news:1149341.1073294013.immigrationlaw.todaysummary.com.britishexpats.com... Wow. That is called an alternative!? Painting one alternative - almost all black; and other - almost all rosy (oh, how the life would be simple if choices are so obvious and dichotomous) ? Goebbles might have a follower in propaganda method. :))))

      WebCrawler is just an unsuccessful US-wannabe. That will explain you all

      his answers

      #16; Tue, 06 Jan 2004 07:33:00 GMT
    • Your application may also be construed as an attempt to gain a "back-door"

      re-entry into the USA.

      "http://www.iamnotamerican.com" <newsgroup.immigrationlaw.todaysummary.com.iam_not_american.com> wrote in

      message news:BC1A4AF3.230AE%newsgroup.immigrationlaw.todaysummary.com.iam_not_american.com ... in a recent article, webgirl (member15614.immigrationlaw.todaysummary.com.british_expats.com) said: if one gets deported from the US (because of overstay), will one still get a chance applying to Canadian skill worker immigration? Firstly, a little internet etiquette for you. :-) READ newsgroups before posting, to see if your question has already been answered. In

      this case, it has, to some extent. Secondly, your answer: While you certainly can apply, the fact you

      were deported will weigh negatively against your application. If you are

      unable to figure out why, the basic answer is simple. You break immigration laws in one country, it is obviously relevant to immigration to another

      country. Good luck. -- Say "I am not American" in TWELVE languages. The original "I am not American" T-shirts - as seen on CNN Over 20 original designs, only at http://www.iamnotamerican.com . New designs added frequently. Custom designs/orders available. http://www.iamnotamerican.com Remove underscores (_) from Email address to reply.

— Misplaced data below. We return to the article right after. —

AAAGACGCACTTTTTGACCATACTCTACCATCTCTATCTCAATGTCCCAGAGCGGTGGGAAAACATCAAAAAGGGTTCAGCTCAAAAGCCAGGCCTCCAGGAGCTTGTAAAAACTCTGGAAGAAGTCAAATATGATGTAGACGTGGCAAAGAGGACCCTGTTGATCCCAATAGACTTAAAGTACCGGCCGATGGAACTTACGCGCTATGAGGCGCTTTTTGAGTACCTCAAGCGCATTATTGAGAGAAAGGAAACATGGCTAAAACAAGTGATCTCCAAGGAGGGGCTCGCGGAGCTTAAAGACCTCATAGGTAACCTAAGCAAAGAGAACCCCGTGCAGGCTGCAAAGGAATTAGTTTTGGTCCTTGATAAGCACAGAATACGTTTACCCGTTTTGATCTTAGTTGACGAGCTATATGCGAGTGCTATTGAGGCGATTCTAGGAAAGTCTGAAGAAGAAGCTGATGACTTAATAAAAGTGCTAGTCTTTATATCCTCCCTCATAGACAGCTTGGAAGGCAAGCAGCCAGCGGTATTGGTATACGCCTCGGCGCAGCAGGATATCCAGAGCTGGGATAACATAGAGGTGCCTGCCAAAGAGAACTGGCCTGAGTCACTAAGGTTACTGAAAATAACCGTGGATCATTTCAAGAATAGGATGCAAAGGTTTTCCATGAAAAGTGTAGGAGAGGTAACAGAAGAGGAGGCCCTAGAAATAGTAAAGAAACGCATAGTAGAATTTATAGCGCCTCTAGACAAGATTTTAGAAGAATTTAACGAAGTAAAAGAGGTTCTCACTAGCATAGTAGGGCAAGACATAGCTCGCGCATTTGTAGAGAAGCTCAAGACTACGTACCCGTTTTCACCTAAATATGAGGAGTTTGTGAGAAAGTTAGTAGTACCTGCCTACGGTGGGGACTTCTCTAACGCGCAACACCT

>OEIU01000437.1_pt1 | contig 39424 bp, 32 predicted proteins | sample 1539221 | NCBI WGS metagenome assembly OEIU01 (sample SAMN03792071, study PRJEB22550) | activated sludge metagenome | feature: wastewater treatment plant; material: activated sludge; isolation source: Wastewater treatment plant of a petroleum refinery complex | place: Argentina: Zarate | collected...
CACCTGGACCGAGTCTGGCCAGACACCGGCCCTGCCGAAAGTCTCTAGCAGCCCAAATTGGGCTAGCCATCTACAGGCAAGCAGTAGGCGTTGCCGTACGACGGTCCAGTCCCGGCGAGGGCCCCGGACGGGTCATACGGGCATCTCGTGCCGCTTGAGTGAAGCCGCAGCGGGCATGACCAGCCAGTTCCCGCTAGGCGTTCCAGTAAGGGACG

#17; Fri, 02 Jan 2004 07:23:00 GMT
    • Sorry, but these two guys simplly can't understand and they have a very

      limited picture of the situation. Let me try to explain one more time

      and elaborate.

      iamnotamerican.com wrote:

      "You're probably one of these sus

      immigration 'consultants' (no offence to Andrew and all other honest

      consultants out there) who take fees for lost causes and keep

      telling them

      that they should try and not give up (as long as you keep getting

      your fees,

      that is)."

      As always, the iamnotamerican.com guy is very bizzare as it is his web

      site. Again, you are again DEAD WRONG as your many other conclusions

      are. I am an immigrant to Canada (I am NOT professional or semi-

      professional immigration consultant nor I have any intention of being

      it) and want all the best to every single immigrant - regardless of

      their status anywhere. (The 8 million undocumented immigrants in the US

      are NOT criminals due beign undocumented.)

      People who listned to advices of some "know-it-all's" and some

      "consultants" had never applied since they have had advised them not to

      apply; they have just bleow 75 points, earlier in the previous years.